challenges, health, Teddie Bear Adventures

Ruff Week

This week was ruff in many ways but I chose the spelling of ruff not rough to symbolize the main trauma of the week as it has to do with my dog and the roller coaster ride we have been on.

Let’s start with last Friday. She spent the day at the groomer getting all spiffy. Check out the picture below of the fitness of health dog edition. A fabulous Labradoodle weighing in at 49 pounds and 11 months old. My baby.

Then Monday rolled around for a routine spay surgery. Complications hit quick. Delays in the operating room. Challenges in recovery. More tests. X-rays. More observation. A few hours with my baby and then labored breathing hit. Luckily I’m minutes to the veterinarian. She stopped breathing en route. Had to be on oxygen and have an immediate blood transfusion. So much chaos in the blink of an eye.

Another operation was required. Internal bleeding was the cause of her rapid decline. Long days. Sleepless nights. This poor baby was at the vet for five days. 24/7 observation. Poked and poked again. On IV fluids and pain meds. We all felt her void. We all felt her suffering. Even her sister was depressed. She was missing her best friend as the rest of us were too. Can you see the sadness below?

Once this one was an only child and it took some adjusting when we added #2. But now she is lost without her partner in crime. Days were long but the reuniting part was amazing. The kisses and sniffs by both pups. The snuggles from the patient. Just the presence of everyone at home was peaceful. Or seemed so, but the positive moments could easily be short lived.

Now the hard part continues. The recovery after 2 surgeries and a blood transfusion, all before turning one year old.  We were lucky this time. We dodged a few close calls. Timing was everything. The moral of this story is trust your gut. I felt things were not right and reacted. Had I brushed off my thoughts and not trusted my gut things could have ended differently. 

Not sure how I feel about my over share of photos but the blood above is just one of the post surgery bleeds. Some from the incision point. Some from stool area. More bodily fluid in the form of vomit. Thank goodness my first floor isn’t carpeted as it might look like a murder scene.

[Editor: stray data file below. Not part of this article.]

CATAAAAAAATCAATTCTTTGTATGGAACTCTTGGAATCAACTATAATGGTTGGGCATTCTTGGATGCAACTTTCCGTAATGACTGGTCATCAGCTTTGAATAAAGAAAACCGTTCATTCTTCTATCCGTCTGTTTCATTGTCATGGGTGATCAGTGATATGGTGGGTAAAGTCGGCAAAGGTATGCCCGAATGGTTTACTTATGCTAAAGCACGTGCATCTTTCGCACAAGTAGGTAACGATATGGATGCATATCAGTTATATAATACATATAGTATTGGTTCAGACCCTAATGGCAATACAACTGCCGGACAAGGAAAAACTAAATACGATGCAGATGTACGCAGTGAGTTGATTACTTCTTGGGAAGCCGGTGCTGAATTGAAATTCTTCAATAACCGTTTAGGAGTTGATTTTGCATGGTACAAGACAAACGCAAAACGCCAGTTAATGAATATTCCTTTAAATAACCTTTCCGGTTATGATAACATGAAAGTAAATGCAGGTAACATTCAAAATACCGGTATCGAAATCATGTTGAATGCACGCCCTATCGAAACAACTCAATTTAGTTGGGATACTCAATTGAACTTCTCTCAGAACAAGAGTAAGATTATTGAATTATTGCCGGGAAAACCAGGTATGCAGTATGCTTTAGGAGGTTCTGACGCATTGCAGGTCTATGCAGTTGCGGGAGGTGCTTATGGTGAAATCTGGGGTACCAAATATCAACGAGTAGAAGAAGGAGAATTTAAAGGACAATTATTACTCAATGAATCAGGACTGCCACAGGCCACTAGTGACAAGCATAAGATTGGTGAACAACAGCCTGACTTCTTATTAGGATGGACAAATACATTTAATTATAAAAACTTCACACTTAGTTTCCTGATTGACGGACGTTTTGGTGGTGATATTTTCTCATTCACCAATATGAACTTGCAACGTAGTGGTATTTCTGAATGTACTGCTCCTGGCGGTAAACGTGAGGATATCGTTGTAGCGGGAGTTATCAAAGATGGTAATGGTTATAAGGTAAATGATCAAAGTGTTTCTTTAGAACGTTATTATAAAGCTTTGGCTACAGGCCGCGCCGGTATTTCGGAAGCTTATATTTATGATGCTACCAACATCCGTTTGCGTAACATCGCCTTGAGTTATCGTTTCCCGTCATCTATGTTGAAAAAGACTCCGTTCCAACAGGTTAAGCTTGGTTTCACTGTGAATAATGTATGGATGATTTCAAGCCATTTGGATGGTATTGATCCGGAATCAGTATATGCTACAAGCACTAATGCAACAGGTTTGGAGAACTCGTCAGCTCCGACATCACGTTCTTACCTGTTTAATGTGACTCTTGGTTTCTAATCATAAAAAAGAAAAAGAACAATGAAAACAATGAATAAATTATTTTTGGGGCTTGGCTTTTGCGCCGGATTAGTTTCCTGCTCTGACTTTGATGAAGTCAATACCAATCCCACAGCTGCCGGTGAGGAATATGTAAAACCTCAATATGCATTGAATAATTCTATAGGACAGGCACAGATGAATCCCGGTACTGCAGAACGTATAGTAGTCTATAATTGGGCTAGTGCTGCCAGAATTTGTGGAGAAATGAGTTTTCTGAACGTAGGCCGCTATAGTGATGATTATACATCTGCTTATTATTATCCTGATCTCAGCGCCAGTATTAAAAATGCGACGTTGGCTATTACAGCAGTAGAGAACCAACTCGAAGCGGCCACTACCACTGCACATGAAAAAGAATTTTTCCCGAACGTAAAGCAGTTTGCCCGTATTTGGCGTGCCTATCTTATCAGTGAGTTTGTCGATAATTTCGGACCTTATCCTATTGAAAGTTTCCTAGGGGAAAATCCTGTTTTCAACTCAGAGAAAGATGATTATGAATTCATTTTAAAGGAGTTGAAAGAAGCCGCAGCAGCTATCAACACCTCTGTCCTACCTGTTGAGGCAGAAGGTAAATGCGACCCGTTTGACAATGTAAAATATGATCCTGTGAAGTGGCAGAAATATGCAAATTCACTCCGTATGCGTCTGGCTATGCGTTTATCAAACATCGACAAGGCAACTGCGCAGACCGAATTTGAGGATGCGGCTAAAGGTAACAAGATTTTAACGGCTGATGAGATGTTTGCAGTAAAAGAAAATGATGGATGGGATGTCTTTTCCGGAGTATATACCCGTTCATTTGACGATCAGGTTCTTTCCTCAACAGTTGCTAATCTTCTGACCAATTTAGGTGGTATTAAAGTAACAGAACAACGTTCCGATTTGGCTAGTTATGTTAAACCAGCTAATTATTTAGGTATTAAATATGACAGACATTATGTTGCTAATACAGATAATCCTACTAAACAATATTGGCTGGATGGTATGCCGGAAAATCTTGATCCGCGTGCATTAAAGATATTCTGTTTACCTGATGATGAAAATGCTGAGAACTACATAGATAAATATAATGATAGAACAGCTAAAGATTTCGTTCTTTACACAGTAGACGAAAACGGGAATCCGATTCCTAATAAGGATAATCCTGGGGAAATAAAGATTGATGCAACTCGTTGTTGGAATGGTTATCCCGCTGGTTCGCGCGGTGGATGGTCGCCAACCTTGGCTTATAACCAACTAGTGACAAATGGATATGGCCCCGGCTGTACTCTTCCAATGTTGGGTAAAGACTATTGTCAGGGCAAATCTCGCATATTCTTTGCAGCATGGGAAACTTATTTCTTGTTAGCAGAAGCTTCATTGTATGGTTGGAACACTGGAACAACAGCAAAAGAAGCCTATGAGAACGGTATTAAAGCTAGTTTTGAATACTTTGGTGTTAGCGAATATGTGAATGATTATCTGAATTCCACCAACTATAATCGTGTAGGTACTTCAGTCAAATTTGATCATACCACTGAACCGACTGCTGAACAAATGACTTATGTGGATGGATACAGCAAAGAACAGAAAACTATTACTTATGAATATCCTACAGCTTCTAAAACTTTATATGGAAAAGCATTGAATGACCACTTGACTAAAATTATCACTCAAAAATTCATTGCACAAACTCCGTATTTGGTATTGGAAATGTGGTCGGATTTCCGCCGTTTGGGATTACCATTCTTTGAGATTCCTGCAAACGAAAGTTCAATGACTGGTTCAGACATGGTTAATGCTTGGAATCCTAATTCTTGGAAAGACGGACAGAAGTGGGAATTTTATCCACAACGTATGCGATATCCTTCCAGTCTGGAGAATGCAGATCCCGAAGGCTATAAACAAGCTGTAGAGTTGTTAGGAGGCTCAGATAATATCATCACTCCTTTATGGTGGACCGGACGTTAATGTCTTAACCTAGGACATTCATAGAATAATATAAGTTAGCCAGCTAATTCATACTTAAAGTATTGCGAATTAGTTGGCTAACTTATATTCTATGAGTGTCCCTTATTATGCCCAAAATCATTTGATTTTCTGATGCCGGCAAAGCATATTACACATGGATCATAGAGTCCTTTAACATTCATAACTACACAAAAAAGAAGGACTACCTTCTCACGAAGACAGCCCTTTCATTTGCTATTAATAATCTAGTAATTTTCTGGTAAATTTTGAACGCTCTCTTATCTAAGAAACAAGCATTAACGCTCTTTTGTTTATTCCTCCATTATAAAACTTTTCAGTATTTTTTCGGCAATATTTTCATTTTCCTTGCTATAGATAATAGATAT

My ruff week will spill into next week but that is okay. My perspective on routine surgery vs the reality has me ready to take on anything that is thrown at me. Mental toughness. I got it down pat. Years 2020-2022 have given me lots of practice for sure. A pandemic. Loss of loved ones. Isolation. Trauma of many kinds. 

The good news I am here. Blogging away. My creative projects may have delayed deadlines but my life is moving on and I’m living through the ups and down and everything in between. I choose happy despite the shit show around me. 

author moments, awareness, family

Taken

Sometimes things get taken away from kids, teenagers, and sometimes adults. Maybe for punishment. Maybe for a break of sorts. I’m sure there are plenty of reasons to hit pause on items or things or maybe people.

In the past seven days I lost communication with somebody very close to me. The first thing taken was the Snapchat streak. It might not seem important to some but the duration signifies a time period of connectedness. Random to some but important to us.

The next thing that seemed to slip away was the sight of a smile. The connection of where our eyes met each day. The partnership. The little nuances only we know. The physical connection whether in person or virtual.

The backup plan was taken. We watched each other’s pets when each other had conflicts. We covered car pools. We shared burdens. We backed each other up. When one of our dogs would run off the other’s phone number was on the pet tag. Only I lost my ability to call. I lost my backup.

Breakfast visits. Laundry pit stops. What’s in the fridge visits. I just stopped by to say hi.  I just decided to drop by with coffee. Want to meet at the game? All taken. Gone. Vanished. Obsolete. A new lonely sets in your heart. 

Sometimes we take advantage or complain about what’s in front of us and don’t really appreciate it until it is no longer there.

Take note today. Breathe deeply. See what’s around you. Be aware of your good friends. Support those who support you. Be present.

You never want to feel the empty I felt this week as I adjusted to my new normal.

The military can be a great option for some and it can be lonely road for others. Today my family falls into the lonely road category. Timeframe is unknown but the missing time has already begun. Of all things taken I miss time the most.